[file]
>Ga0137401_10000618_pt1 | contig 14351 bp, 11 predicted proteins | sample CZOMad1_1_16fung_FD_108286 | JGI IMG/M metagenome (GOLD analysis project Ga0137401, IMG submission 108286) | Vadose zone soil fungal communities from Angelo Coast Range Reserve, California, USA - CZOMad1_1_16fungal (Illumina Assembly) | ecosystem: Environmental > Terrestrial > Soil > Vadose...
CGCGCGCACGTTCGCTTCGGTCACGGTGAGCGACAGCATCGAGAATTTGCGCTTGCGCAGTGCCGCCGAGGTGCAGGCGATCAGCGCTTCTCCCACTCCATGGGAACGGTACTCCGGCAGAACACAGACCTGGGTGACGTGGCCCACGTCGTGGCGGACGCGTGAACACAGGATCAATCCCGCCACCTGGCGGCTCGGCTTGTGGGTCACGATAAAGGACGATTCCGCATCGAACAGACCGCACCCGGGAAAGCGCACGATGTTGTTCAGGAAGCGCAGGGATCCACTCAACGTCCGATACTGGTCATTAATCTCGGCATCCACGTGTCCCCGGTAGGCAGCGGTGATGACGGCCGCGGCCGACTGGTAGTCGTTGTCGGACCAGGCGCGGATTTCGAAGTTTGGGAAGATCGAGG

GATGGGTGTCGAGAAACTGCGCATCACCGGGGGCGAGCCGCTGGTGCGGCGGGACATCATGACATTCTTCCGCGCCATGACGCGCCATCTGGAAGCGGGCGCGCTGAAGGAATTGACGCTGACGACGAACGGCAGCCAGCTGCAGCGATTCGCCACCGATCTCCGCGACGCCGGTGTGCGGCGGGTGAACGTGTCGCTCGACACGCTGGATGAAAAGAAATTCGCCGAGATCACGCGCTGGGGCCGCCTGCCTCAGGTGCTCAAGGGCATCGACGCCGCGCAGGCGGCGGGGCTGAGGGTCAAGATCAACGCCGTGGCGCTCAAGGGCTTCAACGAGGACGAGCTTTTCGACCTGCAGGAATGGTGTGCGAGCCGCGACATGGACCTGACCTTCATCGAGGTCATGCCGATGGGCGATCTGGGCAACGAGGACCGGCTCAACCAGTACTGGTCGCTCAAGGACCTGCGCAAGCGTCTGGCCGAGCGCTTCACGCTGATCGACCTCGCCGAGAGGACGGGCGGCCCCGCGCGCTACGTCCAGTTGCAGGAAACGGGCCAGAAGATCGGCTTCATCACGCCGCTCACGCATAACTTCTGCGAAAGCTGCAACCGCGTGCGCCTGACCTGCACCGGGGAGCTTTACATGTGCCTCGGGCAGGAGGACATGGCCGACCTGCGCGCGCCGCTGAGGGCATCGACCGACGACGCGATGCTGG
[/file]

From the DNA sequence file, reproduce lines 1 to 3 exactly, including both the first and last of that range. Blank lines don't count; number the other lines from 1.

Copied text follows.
>Ga0137401_10000618_pt1 | contig 14351 bp, 11 predicted proteins | sample CZOMad1_1_16fung_FD_108286 | JGI IMG/M metagenome (GOLD analysis project Ga0137401, IMG submission 108286) | Vadose zone soil fungal communities from Angelo Coast Range Reserve, California, USA - CZOMad1_1_16fungal (Illumina Assembly) | ecosystem: Environmental > Terrestrial > Soil > Vadose...
CGCGCGCACGTTCGCTTCGGTCACGGTGAGCGACAGCATCGAGAATTTGCGCTTGCGCAGTGCCGCCGAGGTGCAGGCGATCAGCGCTTCTCCCACTCCATGGGAACGGTACTCCGGCAGAACACAGACCTGGGTGACGTGGCCCACGTCGTGGCGGACGCGTGAACACAGGATCAATCCCGCCACCTGGCGGCTCGGCTTGTGGGTCACGATAAAGGACGATTCCGCATCGAACAGACCGCACCCGGGAAAGCGCACGATGTTGTTCAGGAAGCGCAGGGATCCACTCAACGTCCGATACTGGTCATTAATCTCGGCATCCACGTGTCCCCGGTAGGCAGCGGTGATGACGGCCGCGGCCGACTGGTAGTCGTTGTCGGACCAGGCGCGGATTTCGAAGTTTGGGAAGATCGAGG

GATGGGTGTCGAGAAACTGCGCATCACCGGGGGCGAGCCGCTGGTGCGGCGGGACATCATGACATTCTTCCGCGCCATGACGCGCCATCTGGAAGCGGGCGCGCTGAAGGAATTGACGCTGACGACGAACGGCAGCCAGCTGCAGCGATTCGCCACCGATCTCCGCGACGCCGGTGTGCGGCGGGTGAACGTGTCGCTCGACACGCTGGATGAAAAGAAATTCGCCGAGATCACGCGCTGGGGCCGCCTGCCTCAGGTGCTCAAGGGCATCGACGCCGCGCAGGCGGCGGGGCTGAGGGTCAAGATCAACGCCGTGGCGCTCAAGGGCTTCAACGAGGACGAGCTTTTCGACCTGCAGGAATGGTGTGCGAGCCGCGACATGGACCTGACCTTCATCGAGGTCATGCCGATGGGCGATCTGGGCAACGAGGACCGGCTCAACCAGTACTGGTCGCTCAAGGACCTGCGCAAGCGTCTGGCCGAGCGCTTCACGCTGATCGACCTCGCCGAGAGGACGGGCGGCCCCGCGCGCTACGTCCAGTTGCAGGAAACGGGCCAGAAGATCGGCTTCATCACGCCGCTCACGCATAACTTCTGCGAAAGCTGCAACCGCGTGCGCCTGACCTGCACCGGGGAGCTTTACATGTGCCTCGGGCAGGAGGACATGGCCGACCTGCGCGCGCCGCTGAGGGCATCGACCGACGACGCGATGCTGG